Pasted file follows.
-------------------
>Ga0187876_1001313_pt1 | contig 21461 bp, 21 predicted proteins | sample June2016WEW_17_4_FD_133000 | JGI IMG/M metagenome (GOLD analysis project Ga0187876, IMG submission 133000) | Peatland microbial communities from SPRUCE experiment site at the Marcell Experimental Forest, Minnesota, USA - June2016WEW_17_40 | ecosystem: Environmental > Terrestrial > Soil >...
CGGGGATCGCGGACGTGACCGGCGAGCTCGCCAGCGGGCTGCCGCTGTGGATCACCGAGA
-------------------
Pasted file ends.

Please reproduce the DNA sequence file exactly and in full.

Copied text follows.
>Ga0187876_1001313_pt1 | contig 21461 bp, 21 predicted proteins | sample June2016WEW_17_4_FD_133000 | JGI IMG/M metagenome (GOLD analysis project Ga0187876, IMG submission 133000) | Peatland microbial communities from SPRUCE experiment site at the Marcell Experimental Forest, Minnesota, USA - June2016WEW_17_40 | ecosystem: Environmental > Terrestrial > Soil >...
CGGGGATCGCGGACGTGACCGGCGAGCTCGCCAGCGGGCTGCCGCTGTGGATCACCGAGA